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Due to its nature, the internet is per se an insecure environment. Web applications are exposed to a wide range of possible security attacks. Therefore, when developing web applications there are many security considerations that have to be taken into account to prevent any (known) security flaws.

Contrexx provides a set of functions to deal with common security flaws like Cross-site scripting, SQL-Injection and Cross-site request forgery.

Important: This article is not meant as a replacement for the study of web application security, but shall show how common security flaws can be prevented when developing in Contrexx! See

Contrexx Input / Output Handling

Contrexx Input / Output Handling

Reading data (Input)

When reading data from a request ($_GET/$_POST/$_REQUEST), the data must be converted into its raw form before it can be further used in the program logic. This can be achieved by using the function contrexx_input2raw():

// convert input to its raw representation
$foo = contrexx_input2raw($_GET['foo']);

Cross-site scripting (XSS)

See for detailed information about XSS.

To prevent cross-site scripting flaws in the application, all user generated content must be escaped into its HTML-representation.

// escape user generated content before sending it to the browser
echo contrexx_raw2xhtml($foo);


See SQL Injection @ OWASP for detailed information about SQL-Injection.

To prevent SQL-Injections all data passed to the database must be escaped. For legacy SQL-queries it is best to use the Bind Variables feature of the database abstraction layer ADOdb to ensure all data passed to the database is properly escaped. E.g.:

$db = $this->cx->getDb()->getAdoDb();
    'INSERT INTO `' . DBPREFIX . 'test` (`foo`) VALUES (?)',

Alternatively, if Bind Variables is not an option (which it theoretically never is) and data is directly inserted into the SQL-statement, then the raw data must be escaped using the function contrexx_raw2db():

$db = $this->cx->getDb()->getAdoDb();
    "INSERT INTO `" . DBPREFIX . "test` (`foo`) VALUES ('" . contrexx_raw2db($data) . "')"

Note: When working with Doctrine models the input sanitation (escaping) is taken care of by the Doctrine ORM. No manual escaping has to be done is such case.

Cross-site request forgery (CSRF)

CSRF Protection Message

See for detailed information about CSRF.

Every request to the backend is protected with a CSRF-Token. Meaning that every request to the backend fails if no or an invalid CSRF-Token had been supplied. Requests blocked by the CSRF protection system result in the error message shown in the right box.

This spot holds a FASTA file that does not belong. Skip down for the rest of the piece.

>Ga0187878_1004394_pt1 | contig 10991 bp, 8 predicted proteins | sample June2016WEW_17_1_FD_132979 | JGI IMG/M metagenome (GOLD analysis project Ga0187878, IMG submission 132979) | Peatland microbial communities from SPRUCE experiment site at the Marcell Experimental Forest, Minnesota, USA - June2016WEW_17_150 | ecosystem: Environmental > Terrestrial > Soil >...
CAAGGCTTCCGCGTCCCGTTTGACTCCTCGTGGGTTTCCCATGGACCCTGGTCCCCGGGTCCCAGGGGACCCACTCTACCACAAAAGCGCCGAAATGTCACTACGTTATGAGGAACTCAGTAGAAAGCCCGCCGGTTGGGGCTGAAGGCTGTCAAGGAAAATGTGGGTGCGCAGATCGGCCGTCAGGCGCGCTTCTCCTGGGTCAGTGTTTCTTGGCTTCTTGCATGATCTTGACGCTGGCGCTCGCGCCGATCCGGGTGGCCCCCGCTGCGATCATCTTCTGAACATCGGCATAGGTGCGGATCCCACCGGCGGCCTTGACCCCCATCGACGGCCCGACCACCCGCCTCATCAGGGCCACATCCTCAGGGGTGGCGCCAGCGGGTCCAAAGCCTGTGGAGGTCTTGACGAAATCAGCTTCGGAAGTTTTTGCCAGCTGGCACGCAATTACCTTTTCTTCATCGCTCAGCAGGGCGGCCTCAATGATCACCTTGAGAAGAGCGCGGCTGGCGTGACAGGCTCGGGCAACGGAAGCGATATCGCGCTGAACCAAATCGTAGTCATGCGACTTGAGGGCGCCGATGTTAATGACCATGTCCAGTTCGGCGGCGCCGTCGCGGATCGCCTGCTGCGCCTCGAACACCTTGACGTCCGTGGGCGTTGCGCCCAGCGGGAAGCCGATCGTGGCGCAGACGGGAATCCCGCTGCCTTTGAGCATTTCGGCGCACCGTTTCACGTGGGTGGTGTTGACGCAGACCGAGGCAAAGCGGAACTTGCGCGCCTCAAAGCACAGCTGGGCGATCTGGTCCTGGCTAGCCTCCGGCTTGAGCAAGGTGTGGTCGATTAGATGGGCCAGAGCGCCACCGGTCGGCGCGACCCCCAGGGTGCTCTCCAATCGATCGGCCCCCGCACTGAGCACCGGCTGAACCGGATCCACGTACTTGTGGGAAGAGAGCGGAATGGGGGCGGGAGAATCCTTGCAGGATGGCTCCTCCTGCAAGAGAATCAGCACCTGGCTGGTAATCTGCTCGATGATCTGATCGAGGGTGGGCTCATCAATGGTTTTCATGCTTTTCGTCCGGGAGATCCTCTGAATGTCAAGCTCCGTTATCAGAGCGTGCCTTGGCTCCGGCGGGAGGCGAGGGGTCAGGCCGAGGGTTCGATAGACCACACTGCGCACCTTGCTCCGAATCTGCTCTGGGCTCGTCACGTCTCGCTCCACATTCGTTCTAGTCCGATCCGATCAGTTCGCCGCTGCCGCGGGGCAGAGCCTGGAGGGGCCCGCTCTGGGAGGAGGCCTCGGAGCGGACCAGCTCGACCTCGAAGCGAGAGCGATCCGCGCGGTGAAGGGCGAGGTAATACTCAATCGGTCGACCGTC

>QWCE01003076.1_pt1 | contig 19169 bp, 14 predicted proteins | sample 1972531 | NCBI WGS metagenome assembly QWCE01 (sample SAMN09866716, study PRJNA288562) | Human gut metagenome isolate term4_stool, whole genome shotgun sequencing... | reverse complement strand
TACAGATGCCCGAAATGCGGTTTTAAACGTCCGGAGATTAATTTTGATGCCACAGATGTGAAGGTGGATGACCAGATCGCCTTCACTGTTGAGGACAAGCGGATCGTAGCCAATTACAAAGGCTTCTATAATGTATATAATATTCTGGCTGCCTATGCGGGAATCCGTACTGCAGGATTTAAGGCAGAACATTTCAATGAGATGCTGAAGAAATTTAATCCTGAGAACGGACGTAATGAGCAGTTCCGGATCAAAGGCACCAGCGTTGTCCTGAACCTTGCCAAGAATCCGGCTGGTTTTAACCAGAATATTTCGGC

Contrexx automatically adds a CSRF-token to the following HTML-tags (see url_rewriter.tags in config/configuration.php and \Cx\Core\Csrf\Controller\Csrf::setFrontendMode() in lib/CSRF.php):

HTML-Tag Attribute * Frontend Backend
form x x
fieldset x x
a href x
area href x x
frame src x x
iframe src x x
input src x x

* only HTML-tags using the specified attribute will be enhanced with a CSRF-token

So basically, you won't have to bother about making a HTML-form or anchor-tag working with the CSRF protection system.

Though, when working with dynamic URLs (i.e. inside the scope of JavaScript) you will have to manually supply a CSRF-token to the HTTP-request (URL). See next subsection on how to do this.

GET versus POST

The current implementation of the Contrexx CSRF Protection System does not distinguish between GET- and POST-HTTP-Requests. That means that not only all POST-HTTP-Requests are verified of having supplied a valid CSRF-token, but also all GET-HTTP-Requests. This is a huge usability flaw, because it often causes non-action requests (regular browsing) to be reported as false-positives by the CSRF protection system.

When implementing/handling a HTTP-Request, you shall follow the following guidelines:

  • GET: All read-only operations are implemented using a GET-HTTP-Request
  • POST: All modifications (add/update/delete) are implemented using a POST-HTTP-Request

By applying these two simple rules, the Contrexx CSRF Protection System could be reduced to HTTP-POST-Requests, because we would no longer have to expect receiving any harmful requests over a HTTP-GET-Request. This would eliminate the huge usability flaw of false-positives as we have explained above.

Enhance JavaScript requests

Regular links created using Javascripts are not automatically enhanced by a CSRF-token and must therefore be enhanced manually.

Note: This shall not be confused with AJAX-requests (XMLHttpRequest) where the usage of CSRF-tokens is not required.

There are two ways to get this job done:

Using Contrexx JavaScript Framework (cxjs)

You can use the Contrexx_Javascript_Framework by activating cxjs in PHP:

// activate cxjs (only needed frontend)

Then you can access a CSRF-token through cx.variables.get('csrf', 'contrexx'):

// add CSRF-token to URL
window.location.href =  'index.php?cmd=access&act=delete&csrf=' + cx.variables.get('csrf', 'contrexx');

Using Template System

You can use the template system by putting the CSRF-token globally into the placeholder {CSRF_PARAM} (you would usually place this call in the constructor of your Contrexx module)

// add global placeholder {CSRF_PARAM} to template-object $objTemplate

Add CSRF-token to your JavaScript code:

<script type="text/javascript">
# CSRF enabled location redirect
window.location.href =  'index.php?cmd=access&act=delete&{CSRF_PARAM}';

Enhance HTTP-Redirects

To enhance a HTTP Location redirection with a CSRF-token you can use the method CSRF::redirect():

// CSRF enabled HTTP-Redirect response